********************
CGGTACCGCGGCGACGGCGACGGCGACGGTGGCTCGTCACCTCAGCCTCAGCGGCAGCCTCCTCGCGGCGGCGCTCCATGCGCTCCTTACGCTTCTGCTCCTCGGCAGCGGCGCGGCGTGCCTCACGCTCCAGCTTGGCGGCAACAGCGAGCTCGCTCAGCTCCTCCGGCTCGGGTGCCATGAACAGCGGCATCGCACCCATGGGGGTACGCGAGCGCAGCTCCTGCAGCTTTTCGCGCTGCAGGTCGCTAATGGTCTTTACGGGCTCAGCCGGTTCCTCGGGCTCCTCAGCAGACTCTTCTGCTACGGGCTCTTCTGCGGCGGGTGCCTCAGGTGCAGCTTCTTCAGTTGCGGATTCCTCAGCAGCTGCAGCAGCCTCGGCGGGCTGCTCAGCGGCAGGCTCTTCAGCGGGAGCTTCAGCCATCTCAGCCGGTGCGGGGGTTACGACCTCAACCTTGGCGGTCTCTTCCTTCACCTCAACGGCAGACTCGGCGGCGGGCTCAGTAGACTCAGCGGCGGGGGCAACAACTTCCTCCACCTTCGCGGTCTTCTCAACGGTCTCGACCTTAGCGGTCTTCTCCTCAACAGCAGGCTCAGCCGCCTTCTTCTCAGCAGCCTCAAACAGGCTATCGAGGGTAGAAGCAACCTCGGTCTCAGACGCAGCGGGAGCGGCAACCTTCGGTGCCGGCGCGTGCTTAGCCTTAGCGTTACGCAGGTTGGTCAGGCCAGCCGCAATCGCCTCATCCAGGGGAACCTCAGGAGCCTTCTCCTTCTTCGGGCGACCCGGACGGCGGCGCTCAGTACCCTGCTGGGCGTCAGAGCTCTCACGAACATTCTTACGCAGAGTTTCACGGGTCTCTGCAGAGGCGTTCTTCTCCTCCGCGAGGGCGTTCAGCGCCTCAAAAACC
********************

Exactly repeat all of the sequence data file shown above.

CGGTACCGCGGCGACGGCGACGGCGACGGTGGCTCGTCACCTCAGCCTCAGCGGCAGCCTCCTCGCGGCGGCGCTCCATGCGCTCCTTACGCTTCTGCTCCTCGGCAGCGGCGCGGCGTGCCTCACGCTCCAGCTTGGCGGCAACAGCGAGCTCGCTCAGCTCCTCCGGCTCGGGTGCCATGAACAGCGGCATCGCACCCATGGGGGTACGCGAGCGCAGCTCCTGCAGCTTTTCGCGCTGCAGGTCGCTAATGGTCTTTACGGGCTCAGCCGGTTCCTCGGGCTCCTCAGCAGACTCTTCTGCTACGGGCTCTTCTGCGGCGGGTGCCTCAGGTGCAGCTTCTTCAGTTGCGGATTCCTCAGCAGCTGCAGCAGCCTCGGCGGGCTGCTCAGCGGCAGGCTCTTCAGCGGGAGCTTCAGCCATCTCAGCCGGTGCGGGGGTTACGACCTCAACCTTGGCGGTCTCTTCCTTCACCTCAACGGCAGACTCGGCGGCGGGCTCAGTAGACTCAGCGGCGGGGGCAACAACTTCCTCCACCTTCGCGGTCTTCTCAACGGTCTCGACCTTAGCGGTCTTCTCCTCAACAGCAGGCTCAGCCGCCTTCTTCTCAGCAGCCTCAAACAGGCTATCGAGGGTAGAAGCAACCTCGGTCTCAGACGCAGCGGGAGCGGCAACCTTCGGTGCCGGCGCGTGCTTAGCCTTAGCGTTACGCAGGTTGGTCAGGCCAGCCGCAATCGCCTCATCCAGGGGAACCTCAGGAGCCTTCTCCTTCTTCGGGCGACCCGGACGGCGGCGCTCAGTACCCTGCTGGGCGTCAGAGCTCTCACGAACATTCTTACGCAGAGTTTCACGGGTCTCTGCAGAGGCGTTCTTCTCCTCCGCGAGGGCGTTCAGCGCCTCAAAAACC